“As the film came together, the Ethiopia-DMV connection became more and more important,” Leong says.
A personal contact of Bara’s led the team to Ethan Herisse, 21, an American actor and UC Irvine student who appeared in Ava DuVernay’s 2019 Emmy Award-winning Netflix series When They See Us. Captivated by the script, Herisse agreed to play the role of Abel.
“Josh is phenomenal,” Herisse says. “It was amazing to see how his mind worked. From such a small team, we put together something really beautiful.”
The Other Side finds Abel (as played by Herisse), just days before his 18th birthday, facing the reality that he soon must leave the orphanage and his younger brother, Kiya, behind. When a prospective adopting couple threatens to break their relationship apart, the brothers wrestle with waiting for a dream that may never be fulfilled.
Released in 2020, the short was featured in several Academy Award-qualifying film festivals and garnered a bevy of accolades, including Best Short at the 2020 Greenwich International Film Festival in Connecticut, a One to Watch award at the 43rd Asian American International Film Festival in New York, and nods for Best Screenplay (in the 19-24 age division) and Best Male Performance (for Herisse) at the winter 2021 online Scout Film Festival. A fundraising page on the film’s website invites donations to support OCE’s work facilitating in-country adoptions, medical care, after-school programs, career development and transitional housing.
And yet, amid all the fanfare, Leong recalls speaking to the real Abel—with whom he assiduously keeps in touch—and feeling like a fraud.
“On the other side of the world, while we were raking up awards and raising money for orphan care, pretending like we were making a big difference, [Abel’s] life was falling apart,” Leong says. “He was graduating his orphanage and moving through a difficult season of transition. It felt like, ‘Oh, this film was supposed to save lives and make a difference in his life’ and really it wasn’t actually doing anything.”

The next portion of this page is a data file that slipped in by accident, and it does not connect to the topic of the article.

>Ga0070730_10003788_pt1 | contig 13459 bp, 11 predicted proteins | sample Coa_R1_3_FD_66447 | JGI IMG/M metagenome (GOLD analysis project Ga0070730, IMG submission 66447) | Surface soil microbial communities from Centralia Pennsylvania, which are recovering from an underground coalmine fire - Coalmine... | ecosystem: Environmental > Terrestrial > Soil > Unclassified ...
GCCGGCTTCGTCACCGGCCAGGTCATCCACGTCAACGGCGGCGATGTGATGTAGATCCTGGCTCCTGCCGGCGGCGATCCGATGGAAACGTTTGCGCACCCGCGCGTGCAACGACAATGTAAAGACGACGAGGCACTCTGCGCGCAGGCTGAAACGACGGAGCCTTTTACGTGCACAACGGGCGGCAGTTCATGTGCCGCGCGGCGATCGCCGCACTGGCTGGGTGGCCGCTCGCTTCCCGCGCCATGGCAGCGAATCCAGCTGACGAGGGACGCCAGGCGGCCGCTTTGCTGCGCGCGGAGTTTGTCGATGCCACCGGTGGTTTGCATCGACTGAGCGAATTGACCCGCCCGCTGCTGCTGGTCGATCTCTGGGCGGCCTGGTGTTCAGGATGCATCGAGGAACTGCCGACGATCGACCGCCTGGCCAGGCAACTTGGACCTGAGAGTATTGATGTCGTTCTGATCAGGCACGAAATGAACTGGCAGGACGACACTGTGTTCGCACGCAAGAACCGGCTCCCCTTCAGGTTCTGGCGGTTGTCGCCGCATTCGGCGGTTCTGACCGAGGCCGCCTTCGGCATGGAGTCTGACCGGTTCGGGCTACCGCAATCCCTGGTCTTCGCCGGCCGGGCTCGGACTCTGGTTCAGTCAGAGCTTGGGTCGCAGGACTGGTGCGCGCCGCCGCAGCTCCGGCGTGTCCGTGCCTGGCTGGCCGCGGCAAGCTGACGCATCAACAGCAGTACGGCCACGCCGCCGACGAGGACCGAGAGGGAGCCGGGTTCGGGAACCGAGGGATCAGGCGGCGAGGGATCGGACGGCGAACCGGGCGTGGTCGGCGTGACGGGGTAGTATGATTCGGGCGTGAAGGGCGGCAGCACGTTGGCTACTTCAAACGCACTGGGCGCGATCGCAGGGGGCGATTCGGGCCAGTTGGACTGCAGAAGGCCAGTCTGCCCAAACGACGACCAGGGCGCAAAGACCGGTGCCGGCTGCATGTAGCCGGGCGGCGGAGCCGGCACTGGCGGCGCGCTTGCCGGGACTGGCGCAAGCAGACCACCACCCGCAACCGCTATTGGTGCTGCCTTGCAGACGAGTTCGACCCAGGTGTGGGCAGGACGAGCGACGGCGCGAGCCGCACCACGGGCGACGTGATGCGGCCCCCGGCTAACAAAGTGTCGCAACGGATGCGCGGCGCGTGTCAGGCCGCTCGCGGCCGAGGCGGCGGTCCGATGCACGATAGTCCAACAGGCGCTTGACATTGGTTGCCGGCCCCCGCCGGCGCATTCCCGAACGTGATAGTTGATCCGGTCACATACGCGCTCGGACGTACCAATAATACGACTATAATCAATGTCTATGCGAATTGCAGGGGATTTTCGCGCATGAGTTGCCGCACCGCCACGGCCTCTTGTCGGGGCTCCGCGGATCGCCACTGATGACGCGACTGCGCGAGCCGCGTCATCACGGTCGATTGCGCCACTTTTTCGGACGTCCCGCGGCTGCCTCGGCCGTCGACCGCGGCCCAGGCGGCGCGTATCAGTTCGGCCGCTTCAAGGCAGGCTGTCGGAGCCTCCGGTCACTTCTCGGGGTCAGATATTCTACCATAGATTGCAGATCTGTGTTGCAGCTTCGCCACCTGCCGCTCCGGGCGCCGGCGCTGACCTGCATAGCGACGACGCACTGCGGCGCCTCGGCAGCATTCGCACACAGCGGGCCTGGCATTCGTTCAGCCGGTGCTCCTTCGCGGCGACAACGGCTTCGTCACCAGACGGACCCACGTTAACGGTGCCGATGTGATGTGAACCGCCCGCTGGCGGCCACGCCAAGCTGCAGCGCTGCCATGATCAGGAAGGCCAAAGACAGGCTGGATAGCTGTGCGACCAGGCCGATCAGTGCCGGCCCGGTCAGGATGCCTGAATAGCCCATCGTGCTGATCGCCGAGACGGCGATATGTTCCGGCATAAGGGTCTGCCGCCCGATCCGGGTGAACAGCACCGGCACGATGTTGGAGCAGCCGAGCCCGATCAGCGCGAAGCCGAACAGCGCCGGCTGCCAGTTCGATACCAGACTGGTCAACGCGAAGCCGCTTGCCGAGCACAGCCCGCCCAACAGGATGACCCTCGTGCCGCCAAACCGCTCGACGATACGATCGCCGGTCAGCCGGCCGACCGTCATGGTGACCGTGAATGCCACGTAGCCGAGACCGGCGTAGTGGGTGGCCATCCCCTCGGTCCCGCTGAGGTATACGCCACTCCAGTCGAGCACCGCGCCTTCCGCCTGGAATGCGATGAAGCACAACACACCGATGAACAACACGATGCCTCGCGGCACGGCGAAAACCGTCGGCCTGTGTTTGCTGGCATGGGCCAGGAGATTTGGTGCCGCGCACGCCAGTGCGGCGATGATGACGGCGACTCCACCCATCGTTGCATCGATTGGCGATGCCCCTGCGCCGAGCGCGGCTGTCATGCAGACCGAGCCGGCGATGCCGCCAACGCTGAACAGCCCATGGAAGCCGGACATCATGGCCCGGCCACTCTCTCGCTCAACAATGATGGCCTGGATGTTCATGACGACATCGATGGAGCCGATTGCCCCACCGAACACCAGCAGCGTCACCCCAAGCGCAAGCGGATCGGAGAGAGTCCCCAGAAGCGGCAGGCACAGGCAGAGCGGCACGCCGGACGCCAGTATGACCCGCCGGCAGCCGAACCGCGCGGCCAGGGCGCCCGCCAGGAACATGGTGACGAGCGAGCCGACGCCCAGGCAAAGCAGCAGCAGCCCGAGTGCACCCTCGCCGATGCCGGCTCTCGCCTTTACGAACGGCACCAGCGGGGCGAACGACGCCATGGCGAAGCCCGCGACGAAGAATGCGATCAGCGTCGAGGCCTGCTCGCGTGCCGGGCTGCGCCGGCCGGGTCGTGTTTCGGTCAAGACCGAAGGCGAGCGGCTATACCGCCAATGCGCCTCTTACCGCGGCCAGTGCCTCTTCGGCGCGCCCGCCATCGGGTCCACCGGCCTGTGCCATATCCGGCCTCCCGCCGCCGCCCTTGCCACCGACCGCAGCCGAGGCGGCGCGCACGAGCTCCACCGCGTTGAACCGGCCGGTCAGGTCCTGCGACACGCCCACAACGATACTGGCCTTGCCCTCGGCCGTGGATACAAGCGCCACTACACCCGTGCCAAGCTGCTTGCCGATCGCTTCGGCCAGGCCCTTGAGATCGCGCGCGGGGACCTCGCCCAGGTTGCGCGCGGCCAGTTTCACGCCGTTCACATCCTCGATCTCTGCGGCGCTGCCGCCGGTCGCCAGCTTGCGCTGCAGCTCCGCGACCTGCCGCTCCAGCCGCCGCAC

Leong, 21, graduates from NYU in December with a B.A. in film and TV production. He and Bara hope to produce a full-length film about Ethiopia’s abandoned children in the not-so-distant future, to bring more attention to the crisis. “This short is just not enough,” he says. The two are currently looking for investors.
In the meantime, Leong is intent on being a good friend to the young man he sees as a brother. In August, he returned to Ethiopia to see Abel, now 19 and on his own, hoping to help him figure out his next move. When he got there, Leong was pleased to find Abel living in an apartment subsidized by an NGO. Later in the 10-day trip, the two met for dinner with the short film’s Ethiopian-based crew members. All of them were eager to help Abel find work.
“[Abel] was smiling the entire time,” Leong says. “It was funny that the crew we worked with [to tell his story] ended up being the same crew that was gonna employ him.”
They continue to text each other almost daily. “It’s not just a movie,” Leong says. “It’s real life.”
Sydney Johnson also writes our Good Stuff column. Watch The Other Side at theothersideshortfilm.com.